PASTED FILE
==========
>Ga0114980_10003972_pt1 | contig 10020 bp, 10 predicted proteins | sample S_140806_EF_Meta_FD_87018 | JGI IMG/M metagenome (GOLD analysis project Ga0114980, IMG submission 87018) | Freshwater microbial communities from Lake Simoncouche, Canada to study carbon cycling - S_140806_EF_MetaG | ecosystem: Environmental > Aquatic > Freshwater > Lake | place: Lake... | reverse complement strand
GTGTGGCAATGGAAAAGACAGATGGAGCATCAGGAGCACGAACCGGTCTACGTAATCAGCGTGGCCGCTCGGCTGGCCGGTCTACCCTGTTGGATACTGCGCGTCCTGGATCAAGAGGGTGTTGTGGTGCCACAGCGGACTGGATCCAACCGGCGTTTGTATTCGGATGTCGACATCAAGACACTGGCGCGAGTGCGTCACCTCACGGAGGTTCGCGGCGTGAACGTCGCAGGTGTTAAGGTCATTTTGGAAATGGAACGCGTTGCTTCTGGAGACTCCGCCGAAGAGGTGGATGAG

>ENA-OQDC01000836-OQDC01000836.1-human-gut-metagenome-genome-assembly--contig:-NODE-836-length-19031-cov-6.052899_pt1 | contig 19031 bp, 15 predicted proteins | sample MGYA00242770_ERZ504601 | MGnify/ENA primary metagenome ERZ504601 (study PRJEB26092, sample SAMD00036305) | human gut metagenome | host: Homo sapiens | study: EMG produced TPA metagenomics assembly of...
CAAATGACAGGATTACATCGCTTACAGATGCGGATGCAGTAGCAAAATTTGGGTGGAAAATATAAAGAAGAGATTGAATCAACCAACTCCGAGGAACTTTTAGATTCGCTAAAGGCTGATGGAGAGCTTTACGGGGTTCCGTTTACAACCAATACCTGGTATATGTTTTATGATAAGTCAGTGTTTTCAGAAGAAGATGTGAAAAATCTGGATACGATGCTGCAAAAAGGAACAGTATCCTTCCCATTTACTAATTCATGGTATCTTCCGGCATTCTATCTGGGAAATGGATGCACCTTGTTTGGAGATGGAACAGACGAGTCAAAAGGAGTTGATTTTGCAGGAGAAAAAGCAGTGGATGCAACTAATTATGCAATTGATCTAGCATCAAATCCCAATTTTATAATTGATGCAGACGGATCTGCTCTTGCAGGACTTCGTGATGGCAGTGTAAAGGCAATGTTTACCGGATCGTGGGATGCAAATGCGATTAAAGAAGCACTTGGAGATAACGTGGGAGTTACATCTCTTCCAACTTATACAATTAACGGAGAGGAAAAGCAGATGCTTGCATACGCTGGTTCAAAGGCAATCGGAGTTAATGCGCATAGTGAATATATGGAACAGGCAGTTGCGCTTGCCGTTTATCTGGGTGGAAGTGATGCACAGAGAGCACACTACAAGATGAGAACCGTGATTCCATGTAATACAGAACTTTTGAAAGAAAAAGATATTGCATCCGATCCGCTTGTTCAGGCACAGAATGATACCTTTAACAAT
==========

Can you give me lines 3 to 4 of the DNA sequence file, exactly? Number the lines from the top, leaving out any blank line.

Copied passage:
>ENA-OQDC01000836-OQDC01000836.1-human-gut-metagenome-genome-assembly--contig:-NODE-836-length-19031-cov-6.052899_pt1 | contig 19031 bp, 15 predicted proteins | sample MGYA00242770_ERZ504601 | MGnify/ENA primary metagenome ERZ504601 (study PRJEB26092, sample SAMD00036305) | human gut metagenome | host: Homo sapiens | study: EMG produced TPA metagenomics assembly of...
CAAATGACAGGATTACATCGCTTACAGATGCGGATGCAGTAGCAAAATTTGGGTGGAAAATATAAAGAAGAGATTGAATCAACCAACTCCGAGGAACTTTTAGATTCGCTAAAGGCTGATGGAGAGCTTTACGGGGTTCCGTTTACAACCAATACCTGGTATATGTTTTATGATAAGTCAGTGTTTTCAGAAGAAGATGTGAAAAATCTGGATACGATGCTGCAAAAAGGAACAGTATCCTTCCCATTTACTAATTCATGGTATCTTCCGGCATTCTATCTGGGAAATGGATGCACCTTGTTTGGAGATGGAACAGACGAGTCAAAAGGAGTTGATTTTGCAGGAGAAAAAGCAGTGGATGCAACTAATTATGCAATTGATCTAGCATCAAATCCCAATTTTATAATTGATGCAGACGGATCTGCTCTTGCAGGACTTCGTGATGGCAGTGTAAAGGCAATGTTTACCGGATCGTGGGATGCAAATGCGATTAAAGAAGCACTTGGAGATAACGTGGGAGTTACATCTCTTCCAACTTATACAATTAACGGAGAGGAAAAGCAGATGCTTGCATACGCTGGTTCAAAGGCAATCGGAGTTAATGCGCATAGTGAATATATGGAACAGGCAGTTGCGCTTGCCGTTTATCTGGGTGGAAGTGATGCACAGAGAGCACACTACAAGATGAGAACCGTGATTCCATGTAATACAGAACTTTTGAAAGAAAAAGATATTGCATCCGATCCGCTTGTTCAGGCACAGAATGATACCTTTAACAAT